8Molten Inner PlanetsIf the planet is molten, the heavier chemical elements will sink towards the core, and the ligher elements will rise to the surface.Layering – is proof of the molten history of the Earth, and other inner planets.Surface elements are dominated by light rocky elements: silicon, aluminum, oxygen, magnesium, carbon…
10How Rapidly Does a Planet Cool? Planets cool from their surface, and surface area goes as diameter squaredBut their heat content is proportional to their mass, which is proportional to their volume (assuming roughly similar chemical composition between inner planets), and volume goes as diameter cubed!Therefore: Bigger things cool SLOWER!All planets have been cooling for the same period of time – 4.6 billion years. Therefore…Big planets will have thinner crusts!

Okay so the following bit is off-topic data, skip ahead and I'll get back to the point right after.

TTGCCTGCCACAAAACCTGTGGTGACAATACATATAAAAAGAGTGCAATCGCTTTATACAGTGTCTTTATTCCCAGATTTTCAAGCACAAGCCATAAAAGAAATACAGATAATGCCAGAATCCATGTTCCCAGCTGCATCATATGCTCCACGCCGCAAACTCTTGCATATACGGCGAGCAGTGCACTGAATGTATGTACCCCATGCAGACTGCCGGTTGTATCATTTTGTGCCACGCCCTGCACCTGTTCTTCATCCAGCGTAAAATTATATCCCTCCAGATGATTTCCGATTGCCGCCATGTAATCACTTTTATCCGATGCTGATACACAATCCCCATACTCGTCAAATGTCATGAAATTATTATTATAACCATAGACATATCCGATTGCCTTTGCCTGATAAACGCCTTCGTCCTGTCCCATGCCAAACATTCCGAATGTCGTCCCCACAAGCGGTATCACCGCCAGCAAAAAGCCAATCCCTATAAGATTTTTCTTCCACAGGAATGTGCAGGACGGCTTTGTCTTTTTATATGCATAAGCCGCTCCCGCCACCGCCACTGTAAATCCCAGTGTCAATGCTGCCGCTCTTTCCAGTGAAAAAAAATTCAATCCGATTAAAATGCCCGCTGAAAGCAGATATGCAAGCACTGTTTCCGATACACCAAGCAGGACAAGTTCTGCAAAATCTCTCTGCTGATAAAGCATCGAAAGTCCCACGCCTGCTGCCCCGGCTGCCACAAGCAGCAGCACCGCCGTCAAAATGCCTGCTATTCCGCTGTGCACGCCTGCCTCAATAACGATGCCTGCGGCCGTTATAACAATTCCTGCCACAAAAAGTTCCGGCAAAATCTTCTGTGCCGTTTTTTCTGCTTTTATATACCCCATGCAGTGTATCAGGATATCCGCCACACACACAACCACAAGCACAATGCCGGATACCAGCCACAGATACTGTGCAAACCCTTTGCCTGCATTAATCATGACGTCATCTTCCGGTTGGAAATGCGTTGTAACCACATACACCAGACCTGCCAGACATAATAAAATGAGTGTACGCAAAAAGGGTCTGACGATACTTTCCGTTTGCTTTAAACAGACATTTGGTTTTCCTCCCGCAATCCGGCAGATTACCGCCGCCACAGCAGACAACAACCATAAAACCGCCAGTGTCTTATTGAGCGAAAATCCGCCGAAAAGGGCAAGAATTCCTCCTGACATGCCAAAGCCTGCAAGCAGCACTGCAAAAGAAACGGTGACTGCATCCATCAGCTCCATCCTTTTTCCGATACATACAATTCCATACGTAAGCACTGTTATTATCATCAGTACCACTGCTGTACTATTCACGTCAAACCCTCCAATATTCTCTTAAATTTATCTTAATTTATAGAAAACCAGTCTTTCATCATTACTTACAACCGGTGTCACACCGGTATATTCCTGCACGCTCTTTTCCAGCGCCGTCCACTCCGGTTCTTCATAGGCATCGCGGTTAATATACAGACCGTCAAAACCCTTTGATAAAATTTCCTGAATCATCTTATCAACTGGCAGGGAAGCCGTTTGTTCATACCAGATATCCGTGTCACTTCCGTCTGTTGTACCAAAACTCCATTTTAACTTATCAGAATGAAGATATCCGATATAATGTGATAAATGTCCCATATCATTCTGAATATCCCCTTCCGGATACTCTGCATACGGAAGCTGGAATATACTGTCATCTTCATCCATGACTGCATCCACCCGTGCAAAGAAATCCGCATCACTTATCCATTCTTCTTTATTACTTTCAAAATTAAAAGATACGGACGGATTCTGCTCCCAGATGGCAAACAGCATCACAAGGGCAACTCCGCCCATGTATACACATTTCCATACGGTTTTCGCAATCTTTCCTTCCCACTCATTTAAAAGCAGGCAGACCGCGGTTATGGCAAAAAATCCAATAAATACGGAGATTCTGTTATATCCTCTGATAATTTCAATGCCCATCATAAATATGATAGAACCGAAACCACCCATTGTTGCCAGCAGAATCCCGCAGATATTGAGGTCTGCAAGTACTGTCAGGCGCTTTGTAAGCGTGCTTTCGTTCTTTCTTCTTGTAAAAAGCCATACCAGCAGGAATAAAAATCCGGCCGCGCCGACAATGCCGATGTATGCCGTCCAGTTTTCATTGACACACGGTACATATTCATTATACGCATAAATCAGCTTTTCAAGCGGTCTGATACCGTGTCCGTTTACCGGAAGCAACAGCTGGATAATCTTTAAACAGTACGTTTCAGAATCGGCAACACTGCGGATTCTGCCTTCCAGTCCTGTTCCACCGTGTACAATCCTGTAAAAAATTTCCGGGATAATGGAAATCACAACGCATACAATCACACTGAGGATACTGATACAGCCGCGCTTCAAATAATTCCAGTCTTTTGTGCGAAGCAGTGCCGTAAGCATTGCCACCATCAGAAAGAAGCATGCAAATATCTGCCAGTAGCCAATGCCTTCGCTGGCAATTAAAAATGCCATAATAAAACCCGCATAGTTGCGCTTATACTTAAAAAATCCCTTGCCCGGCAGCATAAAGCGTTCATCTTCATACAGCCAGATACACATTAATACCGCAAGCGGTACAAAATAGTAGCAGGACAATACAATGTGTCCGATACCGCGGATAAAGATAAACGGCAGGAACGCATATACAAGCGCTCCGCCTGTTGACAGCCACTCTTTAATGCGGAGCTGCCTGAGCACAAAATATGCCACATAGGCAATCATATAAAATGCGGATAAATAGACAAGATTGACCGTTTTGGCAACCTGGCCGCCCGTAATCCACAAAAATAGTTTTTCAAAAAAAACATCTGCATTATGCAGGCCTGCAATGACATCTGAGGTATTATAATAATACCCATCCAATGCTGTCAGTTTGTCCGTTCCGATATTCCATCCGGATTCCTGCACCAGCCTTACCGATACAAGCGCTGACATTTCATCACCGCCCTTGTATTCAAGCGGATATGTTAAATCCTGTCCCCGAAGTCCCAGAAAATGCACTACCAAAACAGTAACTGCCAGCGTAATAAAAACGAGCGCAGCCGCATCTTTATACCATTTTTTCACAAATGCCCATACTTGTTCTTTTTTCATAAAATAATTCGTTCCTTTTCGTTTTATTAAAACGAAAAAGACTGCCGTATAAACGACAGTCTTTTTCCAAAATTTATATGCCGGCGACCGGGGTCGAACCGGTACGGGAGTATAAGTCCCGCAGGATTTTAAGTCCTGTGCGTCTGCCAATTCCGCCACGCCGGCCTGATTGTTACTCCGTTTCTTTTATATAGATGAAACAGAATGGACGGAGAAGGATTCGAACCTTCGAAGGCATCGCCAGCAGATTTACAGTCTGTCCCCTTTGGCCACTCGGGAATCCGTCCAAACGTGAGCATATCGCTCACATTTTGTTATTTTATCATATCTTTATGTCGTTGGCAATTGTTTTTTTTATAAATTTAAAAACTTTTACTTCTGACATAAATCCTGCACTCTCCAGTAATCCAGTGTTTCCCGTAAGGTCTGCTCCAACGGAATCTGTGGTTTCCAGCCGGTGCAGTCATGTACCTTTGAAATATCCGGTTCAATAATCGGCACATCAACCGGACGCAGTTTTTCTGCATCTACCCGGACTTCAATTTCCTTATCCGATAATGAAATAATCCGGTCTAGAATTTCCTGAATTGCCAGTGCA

12MercurySmallest planet, only 3,000 mi across. About 40% of Earth’s diameter600F on daylight side, too hot to retain any atmospheric molecules at all. Probably doesn’t help that the sun is so close and solar storms can rack the planet and carry off any atmosphere too.Cratering shows it hasn’t had atmosphere for most of the solar system’s historyAlso the densest planet – BIG iron core.
13Why is Mercury so Dense?Early theory – initial sun was so luminous it vaporized much of Mercury’s lighter elements in the crustMessenger Mission says no – large sulfur deposits – several percent of Mercury’s crust by mass!, and large potassium-to-thorium ratio shows volatiles are much more common still today than this theory allowsProbably, Mercury condensed from iron-rich materials which may have predominated in the innermost solar nebula.